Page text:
There are some people who simply shouldn't be teachers. Actually, there are quite a lot of them out there. The tragedy is that some of them don't know it.
This was brought home to me recently when I sat in on an interview for a social sciences lecturing post. One candidate - let us call her Yvonne - impressed by her complete and utter unsuitability for the job.
On paper she looked fine: right degree; spent a period working in industry; PGCE in adult and further education. And her letter was full of all the worthy stuff you would expect. In the flesh, though, Yvonne was different. In the flesh, Yvonne was a disaster.
For a start, she had zero presence. Now this is a bit of a tricky one because "presence" never appears in the selection criteria or guidance notes for interviews. But without some element of it, you are a goner in the classroom.
It was also clear from the outset that she had done almost no preparation. And if she can't be bothered to prepare for the interview, how much preparation is she likely to put into her classes once she has the job?
One question that will always come up at interviews is about equal opportunities. But Yvonne reacted as if it was the first time the concept had entered her brain.
Well, she said, I don't have anything against anybody. While this may indicate a commendable lack of prejudice, it doesn't inspire you that this person has ever pondered for more than five seconds what "equal opportunities" might mean in the classroom.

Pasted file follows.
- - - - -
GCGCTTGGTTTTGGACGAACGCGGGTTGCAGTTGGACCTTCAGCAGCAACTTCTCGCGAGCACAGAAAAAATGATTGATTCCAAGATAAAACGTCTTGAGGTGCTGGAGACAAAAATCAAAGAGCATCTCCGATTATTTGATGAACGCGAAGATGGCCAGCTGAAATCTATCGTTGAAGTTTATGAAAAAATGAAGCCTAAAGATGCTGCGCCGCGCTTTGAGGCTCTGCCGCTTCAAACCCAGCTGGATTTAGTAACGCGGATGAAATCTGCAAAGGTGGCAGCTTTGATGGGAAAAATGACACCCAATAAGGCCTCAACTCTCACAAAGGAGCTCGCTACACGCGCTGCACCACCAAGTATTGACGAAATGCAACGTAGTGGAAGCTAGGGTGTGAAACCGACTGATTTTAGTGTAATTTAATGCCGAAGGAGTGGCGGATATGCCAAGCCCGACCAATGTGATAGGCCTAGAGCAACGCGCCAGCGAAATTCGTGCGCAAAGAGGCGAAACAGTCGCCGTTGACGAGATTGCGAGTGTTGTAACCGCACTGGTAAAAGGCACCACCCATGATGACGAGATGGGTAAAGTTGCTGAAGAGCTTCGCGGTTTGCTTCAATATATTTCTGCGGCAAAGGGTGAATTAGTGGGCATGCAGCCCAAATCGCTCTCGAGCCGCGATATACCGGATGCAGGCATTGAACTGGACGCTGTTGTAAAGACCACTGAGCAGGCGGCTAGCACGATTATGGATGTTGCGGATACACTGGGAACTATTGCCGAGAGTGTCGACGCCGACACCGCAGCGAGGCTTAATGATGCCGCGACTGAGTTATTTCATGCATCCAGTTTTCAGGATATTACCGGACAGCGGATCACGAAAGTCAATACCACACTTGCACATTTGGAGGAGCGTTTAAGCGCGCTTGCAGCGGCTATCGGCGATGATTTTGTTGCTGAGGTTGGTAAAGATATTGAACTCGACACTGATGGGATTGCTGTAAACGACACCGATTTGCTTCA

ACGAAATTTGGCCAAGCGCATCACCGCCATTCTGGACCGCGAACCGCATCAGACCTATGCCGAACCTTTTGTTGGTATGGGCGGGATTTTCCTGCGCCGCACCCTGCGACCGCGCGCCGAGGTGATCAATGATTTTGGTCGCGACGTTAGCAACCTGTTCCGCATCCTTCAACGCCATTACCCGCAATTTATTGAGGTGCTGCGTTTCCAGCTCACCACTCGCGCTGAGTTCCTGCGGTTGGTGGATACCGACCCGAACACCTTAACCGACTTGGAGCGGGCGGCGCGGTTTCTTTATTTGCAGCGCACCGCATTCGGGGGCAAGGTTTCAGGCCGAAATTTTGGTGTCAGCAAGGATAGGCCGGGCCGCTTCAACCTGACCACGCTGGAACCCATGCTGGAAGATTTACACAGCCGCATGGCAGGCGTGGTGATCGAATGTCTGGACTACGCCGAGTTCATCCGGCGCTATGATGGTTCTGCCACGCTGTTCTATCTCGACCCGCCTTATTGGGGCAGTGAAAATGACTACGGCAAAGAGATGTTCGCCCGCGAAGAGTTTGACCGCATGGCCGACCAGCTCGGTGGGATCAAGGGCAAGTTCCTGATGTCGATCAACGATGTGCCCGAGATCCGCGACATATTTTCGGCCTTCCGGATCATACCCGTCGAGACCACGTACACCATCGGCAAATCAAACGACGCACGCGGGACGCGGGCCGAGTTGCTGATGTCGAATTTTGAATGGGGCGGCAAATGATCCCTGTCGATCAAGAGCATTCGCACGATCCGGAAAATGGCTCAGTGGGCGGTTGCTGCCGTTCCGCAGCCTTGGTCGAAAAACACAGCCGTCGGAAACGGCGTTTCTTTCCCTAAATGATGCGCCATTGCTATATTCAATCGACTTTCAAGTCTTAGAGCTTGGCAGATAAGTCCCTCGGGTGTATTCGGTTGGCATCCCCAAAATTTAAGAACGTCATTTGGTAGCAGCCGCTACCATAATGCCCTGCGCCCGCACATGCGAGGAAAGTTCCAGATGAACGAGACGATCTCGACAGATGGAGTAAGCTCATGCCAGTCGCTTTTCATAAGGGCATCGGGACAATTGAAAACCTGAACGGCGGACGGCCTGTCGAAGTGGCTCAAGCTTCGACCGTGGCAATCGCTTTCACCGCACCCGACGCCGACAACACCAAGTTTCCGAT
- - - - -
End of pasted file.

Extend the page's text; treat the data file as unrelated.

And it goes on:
Yvonne was so far off the pace that you felt sorry for her. She had apparently applied for lots of jobs, had a number of interviews, but always ended up among the rejects.
This wasn't the last I heard of her. A few months later, I was talking to a colleague at another college when her name cropped up. She was working in his department, he said, courtesy of a staffing agency, and was doing a predictably disastrous job.
Now I wouldn't want to imply that all agency lecturers - or other workers in colleges that are supplied by agencies - are like Yvonne. Perfectly good teachers have reasons for wanting, or needing, the flexibility and lack of commitment that agency work brings. But the suspicion lingers that there are teachers doing agency work because no one else will have them.
That point about commitment shouldn't be overlooked either. It's a key factor in good teaching and one you are less likely to get from an agency teacher who is paid by the hour and - not unreasonably - is likely to work by the hour too.
Many colleges know this, just as much as teachers do, and use agency staff judiciously as a fall-back or stopgap when it can't be avoided. Others, however, are much more gung-ho, preferring the idea of a malleable and utterly fireable workforce to one with stability, permanence and rights.
Colleges are currently in the firing line of the University and College Union and Unison, which have been investigating how much colleges have been spending on agency staff. In particular, they have researched the spending of nearly 80 colleges that had, at the time of research, refused to honour fully a deal designed to give low-paid staff a rise of Pounds 550 a year.
It makes interesting reading. Agency bills ran to more than Pounds 1 million at some colleges. On top of that is the amount they have been spending on consultants - in some cases also more than Pounds 1m in 2007-08, the unions say.
No doubt the colleges concerned can explain how it is all necessary. But to the cleaners, many on less than Pounds 6 an hour, the word "disgrace" might naturally come to mind.